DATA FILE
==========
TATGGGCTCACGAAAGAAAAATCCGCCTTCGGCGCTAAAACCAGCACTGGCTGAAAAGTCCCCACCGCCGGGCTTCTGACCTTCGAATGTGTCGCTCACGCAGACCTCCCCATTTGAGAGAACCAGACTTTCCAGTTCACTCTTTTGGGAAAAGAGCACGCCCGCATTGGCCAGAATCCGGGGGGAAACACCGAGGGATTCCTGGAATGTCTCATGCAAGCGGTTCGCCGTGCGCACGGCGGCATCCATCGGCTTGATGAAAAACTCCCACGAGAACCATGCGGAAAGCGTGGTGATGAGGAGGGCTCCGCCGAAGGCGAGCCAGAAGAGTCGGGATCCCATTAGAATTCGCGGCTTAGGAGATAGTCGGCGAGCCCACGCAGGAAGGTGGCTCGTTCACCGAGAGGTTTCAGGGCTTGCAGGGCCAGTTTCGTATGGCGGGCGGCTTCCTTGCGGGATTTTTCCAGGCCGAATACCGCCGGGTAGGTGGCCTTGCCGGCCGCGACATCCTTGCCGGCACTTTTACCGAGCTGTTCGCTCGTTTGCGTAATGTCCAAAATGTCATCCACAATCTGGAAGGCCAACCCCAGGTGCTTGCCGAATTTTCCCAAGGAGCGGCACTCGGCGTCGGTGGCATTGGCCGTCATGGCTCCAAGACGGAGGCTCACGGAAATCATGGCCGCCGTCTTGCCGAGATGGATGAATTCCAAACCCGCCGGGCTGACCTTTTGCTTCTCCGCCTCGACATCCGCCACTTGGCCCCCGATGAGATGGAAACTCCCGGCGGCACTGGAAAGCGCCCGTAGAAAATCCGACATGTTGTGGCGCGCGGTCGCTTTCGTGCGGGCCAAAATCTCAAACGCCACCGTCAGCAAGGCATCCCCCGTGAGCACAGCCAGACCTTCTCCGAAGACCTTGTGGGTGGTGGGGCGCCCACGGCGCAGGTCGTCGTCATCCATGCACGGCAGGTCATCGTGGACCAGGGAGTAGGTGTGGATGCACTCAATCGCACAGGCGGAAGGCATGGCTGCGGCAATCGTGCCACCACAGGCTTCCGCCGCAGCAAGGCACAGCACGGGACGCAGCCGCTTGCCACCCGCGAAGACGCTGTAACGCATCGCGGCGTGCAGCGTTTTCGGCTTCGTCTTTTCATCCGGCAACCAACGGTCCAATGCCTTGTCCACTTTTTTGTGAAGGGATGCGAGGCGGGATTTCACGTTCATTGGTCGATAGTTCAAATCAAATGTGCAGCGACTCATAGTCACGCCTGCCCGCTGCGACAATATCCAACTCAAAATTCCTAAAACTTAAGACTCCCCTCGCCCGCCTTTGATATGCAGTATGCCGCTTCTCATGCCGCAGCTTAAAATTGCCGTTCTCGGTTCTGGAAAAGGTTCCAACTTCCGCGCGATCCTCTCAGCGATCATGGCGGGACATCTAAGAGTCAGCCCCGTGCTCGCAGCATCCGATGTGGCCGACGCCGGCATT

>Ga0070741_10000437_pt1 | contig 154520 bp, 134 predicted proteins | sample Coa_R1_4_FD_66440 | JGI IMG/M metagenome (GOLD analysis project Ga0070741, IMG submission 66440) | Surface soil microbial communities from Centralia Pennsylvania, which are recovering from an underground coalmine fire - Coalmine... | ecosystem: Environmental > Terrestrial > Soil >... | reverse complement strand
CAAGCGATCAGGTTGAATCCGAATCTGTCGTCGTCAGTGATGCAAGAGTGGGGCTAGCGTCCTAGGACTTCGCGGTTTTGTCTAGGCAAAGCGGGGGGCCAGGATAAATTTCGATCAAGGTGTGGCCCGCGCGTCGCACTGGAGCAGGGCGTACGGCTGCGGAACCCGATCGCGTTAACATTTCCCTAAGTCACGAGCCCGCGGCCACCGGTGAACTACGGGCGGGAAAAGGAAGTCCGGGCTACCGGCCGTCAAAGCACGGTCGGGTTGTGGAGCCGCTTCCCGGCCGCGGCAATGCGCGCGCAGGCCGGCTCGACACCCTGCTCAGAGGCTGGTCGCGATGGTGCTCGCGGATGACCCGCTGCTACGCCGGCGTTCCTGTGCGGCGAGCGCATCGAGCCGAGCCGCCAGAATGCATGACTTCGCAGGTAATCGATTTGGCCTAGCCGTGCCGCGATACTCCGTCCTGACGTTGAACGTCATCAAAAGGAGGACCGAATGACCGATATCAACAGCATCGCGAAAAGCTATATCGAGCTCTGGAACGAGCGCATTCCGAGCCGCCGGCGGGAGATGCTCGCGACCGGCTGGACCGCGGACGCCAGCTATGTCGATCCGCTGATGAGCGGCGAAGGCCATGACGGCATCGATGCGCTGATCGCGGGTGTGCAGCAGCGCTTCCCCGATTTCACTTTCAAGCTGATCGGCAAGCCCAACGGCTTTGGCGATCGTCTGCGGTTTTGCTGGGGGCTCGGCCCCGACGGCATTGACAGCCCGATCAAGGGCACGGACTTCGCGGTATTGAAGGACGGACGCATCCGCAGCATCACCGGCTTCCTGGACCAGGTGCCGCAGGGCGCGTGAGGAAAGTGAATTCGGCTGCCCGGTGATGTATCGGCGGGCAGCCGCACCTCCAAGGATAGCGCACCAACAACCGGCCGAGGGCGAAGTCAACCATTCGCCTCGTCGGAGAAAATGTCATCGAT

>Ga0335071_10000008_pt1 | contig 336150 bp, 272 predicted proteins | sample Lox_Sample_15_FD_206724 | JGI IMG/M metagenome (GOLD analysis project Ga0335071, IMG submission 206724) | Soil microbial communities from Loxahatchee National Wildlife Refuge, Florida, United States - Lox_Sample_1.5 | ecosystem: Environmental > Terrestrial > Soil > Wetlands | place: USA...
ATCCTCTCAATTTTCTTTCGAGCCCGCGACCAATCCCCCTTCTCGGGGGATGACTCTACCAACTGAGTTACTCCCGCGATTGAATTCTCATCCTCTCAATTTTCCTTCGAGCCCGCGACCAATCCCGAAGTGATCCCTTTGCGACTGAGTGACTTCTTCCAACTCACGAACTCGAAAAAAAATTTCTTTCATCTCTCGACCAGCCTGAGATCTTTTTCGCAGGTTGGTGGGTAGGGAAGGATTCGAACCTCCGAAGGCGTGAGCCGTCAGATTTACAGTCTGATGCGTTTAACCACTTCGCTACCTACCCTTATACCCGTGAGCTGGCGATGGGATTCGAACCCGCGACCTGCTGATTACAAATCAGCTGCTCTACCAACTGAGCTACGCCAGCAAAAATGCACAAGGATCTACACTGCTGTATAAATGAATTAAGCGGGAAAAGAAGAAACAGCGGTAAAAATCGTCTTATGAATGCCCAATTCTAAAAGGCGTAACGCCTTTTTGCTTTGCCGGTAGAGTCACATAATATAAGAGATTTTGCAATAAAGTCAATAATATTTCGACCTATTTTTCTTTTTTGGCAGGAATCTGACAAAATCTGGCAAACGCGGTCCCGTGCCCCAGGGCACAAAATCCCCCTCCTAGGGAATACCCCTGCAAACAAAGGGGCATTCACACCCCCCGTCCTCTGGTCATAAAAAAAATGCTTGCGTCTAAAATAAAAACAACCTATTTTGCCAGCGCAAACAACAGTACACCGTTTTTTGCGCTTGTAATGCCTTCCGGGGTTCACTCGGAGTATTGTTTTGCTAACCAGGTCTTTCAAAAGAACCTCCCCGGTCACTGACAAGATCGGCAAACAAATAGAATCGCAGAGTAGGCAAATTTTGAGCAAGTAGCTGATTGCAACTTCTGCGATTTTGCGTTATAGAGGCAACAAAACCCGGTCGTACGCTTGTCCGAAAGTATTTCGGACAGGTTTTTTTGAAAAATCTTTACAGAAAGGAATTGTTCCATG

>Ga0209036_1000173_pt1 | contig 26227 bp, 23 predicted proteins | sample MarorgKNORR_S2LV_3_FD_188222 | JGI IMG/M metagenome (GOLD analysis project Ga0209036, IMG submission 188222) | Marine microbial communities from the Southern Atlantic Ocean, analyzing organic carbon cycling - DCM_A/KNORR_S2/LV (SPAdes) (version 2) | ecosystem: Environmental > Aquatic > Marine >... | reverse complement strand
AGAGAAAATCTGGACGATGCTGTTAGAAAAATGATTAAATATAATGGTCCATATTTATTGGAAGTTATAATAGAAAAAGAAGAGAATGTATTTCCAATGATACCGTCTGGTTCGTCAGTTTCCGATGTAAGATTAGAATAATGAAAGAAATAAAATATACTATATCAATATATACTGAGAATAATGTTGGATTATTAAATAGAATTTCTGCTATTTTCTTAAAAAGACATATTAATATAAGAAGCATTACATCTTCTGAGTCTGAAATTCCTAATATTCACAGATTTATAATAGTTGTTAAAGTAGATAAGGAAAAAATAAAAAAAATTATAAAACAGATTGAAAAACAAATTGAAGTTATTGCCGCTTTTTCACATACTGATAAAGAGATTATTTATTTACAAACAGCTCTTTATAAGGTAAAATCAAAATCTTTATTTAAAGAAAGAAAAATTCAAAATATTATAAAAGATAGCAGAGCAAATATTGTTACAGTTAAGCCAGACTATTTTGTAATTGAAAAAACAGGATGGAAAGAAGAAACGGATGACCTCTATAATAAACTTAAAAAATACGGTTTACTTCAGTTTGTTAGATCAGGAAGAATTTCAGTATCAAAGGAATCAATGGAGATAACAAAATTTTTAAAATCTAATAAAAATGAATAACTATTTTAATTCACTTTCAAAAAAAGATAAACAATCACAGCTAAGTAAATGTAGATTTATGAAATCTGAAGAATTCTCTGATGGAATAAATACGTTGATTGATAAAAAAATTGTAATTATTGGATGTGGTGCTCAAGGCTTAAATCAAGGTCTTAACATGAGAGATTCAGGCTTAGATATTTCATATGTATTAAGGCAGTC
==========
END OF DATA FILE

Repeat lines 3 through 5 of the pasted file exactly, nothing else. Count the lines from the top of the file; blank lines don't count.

CAAGCGATCAGGTTGAATCCGAATCTGTCGTCGTCAGTGATGCAAGAGTGGGGCTAGCGTCCTAGGACTTCGCGGTTTTGTCTAGGCAAAGCGGGGGGCCAGGATAAATTTCGATCAAGGTGTGGCCCGCGCGTCGCACTGGAGCAGGGCGTACGGCTGCGGAACCCGATCGCGTTAACATTTCCCTAAGTCACGAGCCCGCGGCCACCGGTGAACTACGGGCGGGAAAAGGAAGTCCGGGCTACCGGCCGTCAAAGCACGGTCGGGTTGTGGAGCCGCTTCCCGGCCGCGGCAATGCGCGCGCAGGCCGGCTCGACACCCTGCTCAGAGGCTGGTCGCGATGGTGCTCGCGGATGACCCGCTGCTACGCCGGCGTTCCTGTGCGGCGAGCGCATCGAGCCGAGCCGCCAGAATGCATGACTTCGCAGGTAATCGATTTGGCCTAGCCGTGCCGCGATACTCCGTCCTGACGTTGAACGTCATCAAAAGGAGGACCGAATGACCGATATCAACAGCATCGCGAAAAGCTATATCGAGCTCTGGAACGAGCGCATTCCGAGCCGCCGGCGGGAGATGCTCGCGACCGGCTGGACCGCGGACGCCAGCTATGTCGATCCGCTGATGAGCGGCGAAGGCCATGACGGCATCGATGCGCTGATCGCGGGTGTGCAGCAGCGCTTCCCCGATTTCACTTTCAAGCTGATCGGCAAGCCCAACGGCTTTGGCGATCGTCTGCGGTTTTGCTGGGGGCTCGGCCCCGACGGCATTGACAGCCCGATCAAGGGCACGGACTTCGCGGTATTGAAGGACGGACGCATCCGCAGCATCACCGGCTTCCTGGACCAGGTGCCGCAGGGCGCGTGAGGAAAGTGAATTCGGCTGCCCGGTGATGTATCGGCGGGCAGCCGCACCTCCAAGGATAGCGCACCAACAACCGGCCGAGGGCGAAGTCAACCATTCGCCTCGTCGGAGAAAATGTCATCGAT

>Ga0335071_10000008_pt1 | contig 336150 bp, 272 predicted proteins | sample Lox_Sample_15_FD_206724 | JGI IMG/M metagenome (GOLD analysis project Ga0335071, IMG submission 206724) | Soil microbial communities from Loxahatchee National Wildlife Refuge, Florida, United States - Lox_Sample_1.5 | ecosystem: Environmental > Terrestrial > Soil > Wetlands | place: USA...
ATCCTCTCAATTTTCTTTCGAGCCCGCGACCAATCCCCCTTCTCGGGGGATGACTCTACCAACTGAGTTACTCCCGCGATTGAATTCTCATCCTCTCAATTTTCCTTCGAGCCCGCGACCAATCCCGAAGTGATCCCTTTGCGACTGAGTGACTTCTTCCAACTCACGAACTCGAAAAAAAATTTCTTTCATCTCTCGACCAGCCTGAGATCTTTTTCGCAGGTTGGTGGGTAGGGAAGGATTCGAACCTCCGAAGGCGTGAGCCGTCAGATTTACAGTCTGATGCGTTTAACCACTTCGCTACCTACCCTTATACCCGTGAGCTGGCGATGGGATTCGAACCCGCGACCTGCTGATTACAAATCAGCTGCTCTACCAACTGAGCTACGCCAGCAAAAATGCACAAGGATCTACACTGCTGTATAAATGAATTAAGCGGGAAAAGAAGAAACAGCGGTAAAAATCGTCTTATGAATGCCCAATTCTAAAAGGCGTAACGCCTTTTTGCTTTGCCGGTAGAGTCACATAATATAAGAGATTTTGCAATAAAGTCAATAATATTTCGACCTATTTTTCTTTTTTGGCAGGAATCTGACAAAATCTGGCAAACGCGGTCCCGTGCCCCAGGGCACAAAATCCCCCTCCTAGGGAATACCCCTGCAAACAAAGGGGCATTCACACCCCCCGTCCTCTGGTCATAAAAAAAATGCTTGCGTCTAAAATAAAAACAACCTATTTTGCCAGCGCAAACAACAGTACACCGTTTTTTGCGCTTGTAATGCCTTCCGGGGTTCACTCGGAGTATTGTTTTGCTAACCAGGTCTTTCAAAAGAACCTCCCCGGTCACTGACAAGATCGGCAAACAAATAGAATCGCAGAGTAGGCAAATTTTGAGCAAGTAGCTGATTGCAACTTCTGCGATTTTGCGTTATAGAGGCAACAAAACCCGGTCGTACGCTTGTCCGAAAGTATTTCGGACAGGTTTTTTTGAAAAATCTTTACAGAAAGGAATTGTTCCATG